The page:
“If multiple research teams test a treatment, and all but one find the treatment doesn’t work, the journal might well be interested in publishing the one positive result, even though the most likely explanation for the oddball finding is that the researchers behind it made a mistake or perhaps fudged the data a bit. What’s more, since scientists’ careers depend on being published in prominent journals, and because there is intense competition to be published, scientists much prefer to come up with the exciting, important findings journals are looking for—even if it’s a wrong finding.”

The Columbia Journalism Review’s advice to the consumer: “Readers ought to be alerted, as a matter of course, to the fact that wrongness is embedded in the entire research system, and that few medical research findings ought to be considered completely reliable, regardless of the type of study, who conducted it, where it was published, or who says it’s a good study.”

For more specific guidelines, see 7 Medical News Guidelines in this web site. Similar, more specific health research guideline articles found in this site are:


1979 “Aspirin: An RX for Heart Attack?” (Newsweek)

1980 “Studies Warn Parents About Link of Aspirin to Childhood Diseases” (New York Times)

1982 “Children with Chicken Pox, Flu Shouldn’t Use Aspirin, U.S. Says” (Washington Post)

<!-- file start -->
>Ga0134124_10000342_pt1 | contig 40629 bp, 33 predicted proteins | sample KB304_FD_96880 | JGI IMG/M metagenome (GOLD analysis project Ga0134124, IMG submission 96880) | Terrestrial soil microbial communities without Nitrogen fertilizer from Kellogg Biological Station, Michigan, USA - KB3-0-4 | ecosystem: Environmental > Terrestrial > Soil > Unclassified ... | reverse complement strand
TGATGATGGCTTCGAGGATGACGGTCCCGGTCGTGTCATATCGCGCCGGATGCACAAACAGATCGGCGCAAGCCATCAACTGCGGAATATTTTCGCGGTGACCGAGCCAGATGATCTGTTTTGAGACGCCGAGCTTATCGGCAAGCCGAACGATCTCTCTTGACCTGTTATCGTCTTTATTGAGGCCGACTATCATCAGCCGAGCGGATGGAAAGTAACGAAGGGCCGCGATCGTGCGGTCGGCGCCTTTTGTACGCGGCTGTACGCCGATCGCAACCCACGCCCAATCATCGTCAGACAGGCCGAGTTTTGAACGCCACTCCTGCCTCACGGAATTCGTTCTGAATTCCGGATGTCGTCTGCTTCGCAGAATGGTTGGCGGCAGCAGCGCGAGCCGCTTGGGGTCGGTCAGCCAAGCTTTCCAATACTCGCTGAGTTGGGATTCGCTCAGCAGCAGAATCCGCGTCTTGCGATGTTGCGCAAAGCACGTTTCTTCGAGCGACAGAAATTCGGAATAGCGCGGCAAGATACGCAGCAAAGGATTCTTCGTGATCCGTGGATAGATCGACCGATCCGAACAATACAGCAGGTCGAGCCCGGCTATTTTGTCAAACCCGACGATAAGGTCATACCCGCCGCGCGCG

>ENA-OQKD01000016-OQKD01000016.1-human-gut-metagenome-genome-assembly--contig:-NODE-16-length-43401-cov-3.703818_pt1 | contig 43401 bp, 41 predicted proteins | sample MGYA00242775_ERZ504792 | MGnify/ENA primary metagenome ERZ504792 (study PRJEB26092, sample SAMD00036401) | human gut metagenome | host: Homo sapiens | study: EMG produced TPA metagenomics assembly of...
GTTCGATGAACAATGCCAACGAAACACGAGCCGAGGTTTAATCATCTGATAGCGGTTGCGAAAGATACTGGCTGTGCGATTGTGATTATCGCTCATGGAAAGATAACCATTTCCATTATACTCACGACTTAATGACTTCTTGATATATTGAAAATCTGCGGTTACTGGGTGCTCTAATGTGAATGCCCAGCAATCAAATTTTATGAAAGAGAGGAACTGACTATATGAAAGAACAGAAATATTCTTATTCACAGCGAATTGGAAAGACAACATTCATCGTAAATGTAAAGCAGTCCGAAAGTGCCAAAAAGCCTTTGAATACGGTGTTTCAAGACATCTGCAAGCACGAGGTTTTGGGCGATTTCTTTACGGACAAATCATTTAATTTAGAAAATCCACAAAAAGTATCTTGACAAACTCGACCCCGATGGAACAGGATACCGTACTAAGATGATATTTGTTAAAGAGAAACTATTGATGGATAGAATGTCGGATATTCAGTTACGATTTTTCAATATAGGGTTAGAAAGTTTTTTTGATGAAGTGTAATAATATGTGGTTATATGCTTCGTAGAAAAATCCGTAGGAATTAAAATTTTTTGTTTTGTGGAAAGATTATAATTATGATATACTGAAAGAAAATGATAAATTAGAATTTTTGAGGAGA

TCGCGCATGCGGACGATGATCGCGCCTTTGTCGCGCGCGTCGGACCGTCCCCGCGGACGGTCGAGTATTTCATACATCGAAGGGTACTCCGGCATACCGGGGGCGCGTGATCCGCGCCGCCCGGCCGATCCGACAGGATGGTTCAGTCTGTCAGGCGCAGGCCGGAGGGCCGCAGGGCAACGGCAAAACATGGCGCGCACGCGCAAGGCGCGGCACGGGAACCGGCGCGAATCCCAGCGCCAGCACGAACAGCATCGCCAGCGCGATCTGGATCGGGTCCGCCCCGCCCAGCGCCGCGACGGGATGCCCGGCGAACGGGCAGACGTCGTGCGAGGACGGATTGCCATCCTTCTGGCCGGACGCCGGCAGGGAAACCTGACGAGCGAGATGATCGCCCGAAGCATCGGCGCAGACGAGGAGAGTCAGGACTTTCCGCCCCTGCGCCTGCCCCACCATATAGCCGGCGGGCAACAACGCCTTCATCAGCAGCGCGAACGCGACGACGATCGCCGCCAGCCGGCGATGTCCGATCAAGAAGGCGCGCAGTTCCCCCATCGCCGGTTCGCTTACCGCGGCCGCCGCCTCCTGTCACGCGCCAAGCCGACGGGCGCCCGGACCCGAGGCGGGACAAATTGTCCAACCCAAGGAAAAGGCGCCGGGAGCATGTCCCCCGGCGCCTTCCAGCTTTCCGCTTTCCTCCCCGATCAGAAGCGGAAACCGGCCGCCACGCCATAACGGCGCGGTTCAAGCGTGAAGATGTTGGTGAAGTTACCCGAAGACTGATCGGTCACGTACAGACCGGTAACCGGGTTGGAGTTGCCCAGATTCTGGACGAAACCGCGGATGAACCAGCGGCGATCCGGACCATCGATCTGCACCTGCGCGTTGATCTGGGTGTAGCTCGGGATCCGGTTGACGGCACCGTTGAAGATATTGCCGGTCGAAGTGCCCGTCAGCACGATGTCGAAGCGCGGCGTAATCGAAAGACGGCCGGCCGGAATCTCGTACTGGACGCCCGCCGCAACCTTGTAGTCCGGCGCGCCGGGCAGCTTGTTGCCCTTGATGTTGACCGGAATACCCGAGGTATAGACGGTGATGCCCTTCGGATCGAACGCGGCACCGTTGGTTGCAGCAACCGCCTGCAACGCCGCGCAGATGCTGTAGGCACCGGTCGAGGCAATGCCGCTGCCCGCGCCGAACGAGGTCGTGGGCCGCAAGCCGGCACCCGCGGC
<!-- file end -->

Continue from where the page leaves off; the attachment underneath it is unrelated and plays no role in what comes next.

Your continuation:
1985 “Aspirin Called Aid Against 2nd Heart Attack” (New York Times)

1988 “Aspirin: Hype or Hope? Lure of a Quick Fix Worries Heart Specialists” (Washington Post)

1990 “New Stroke Value Found For Aspirin” (New York Times)

1996 “Aspirin Can Halve Colon Cancer Risk” (USA Today)

1996 “Experimental Drug May Be Better Than Aspirin For Angina” (New York Times)

1996 “A Study Ranks Blood Thinner Over Aspirin” (New York Times)

2002 “Aspirin Can Help Millions: New Report Says Daily Dose Benefits More People Than Previously Thought” (Washington Post)

2009 “As List of Potential Aspirin Benefits Grows, Experts Remind Patients of the Risks” (New York Times)

2012 “Daily Aspirin Is Not for Everyone, Study Suggests” (New York Times)

2012 “Two Studies Link Daily Doses of Aspirin to a Significantly Reduced Risk of Cancer” (New York Times)


1980 “FDA to Warn on Caffeine Use in Pregnancy” (Washington Post)

1981 “Study Linking Caffeine to Birth Defects Faulted” (Washington Post)

1984 “FDA is Reassessing its Caffeine Warning for Pregnant Women” (Washington Post)

1984 “Study Says Caffeine Increases Potency of Pain Relievers” (New York Times)

1989 “Latest Infertility Suspect: Caffeine” (Newsweek)

1990 “Caffeine Does Not Damage Chances of Pregnancy” (The Independent)

1993 “Study Links Miscarriages to Caffeine Consumption” (New York Times)

1996 “Coffee Drinkers May be Less Inclined to Suicide” (USA Today)

2011 “One Cup Cuts Blood Pressure, Two Staves Off Dementia, and Six Reduces Your Skin Cancer Risk, The Good News About Coffee!” (Daily Mail)

2011 “Women Who Drink Coffee Are Happier – And Prone to Other Vices, Too. There Must Be A Connection Here” (The Guardian)

David H. Freedman, “Survival of the Wrongest”, Columbia Journalism Review, January – February 2013

Photo: Martin Deutsch (flickr CC) 

Jerry De Luca is a Christian freelance writer who loves perusing dozens of interesting and informative publications. When he finds any useful info he summarizes it, taking the main points, and creates a (hopefully) helpful blog post.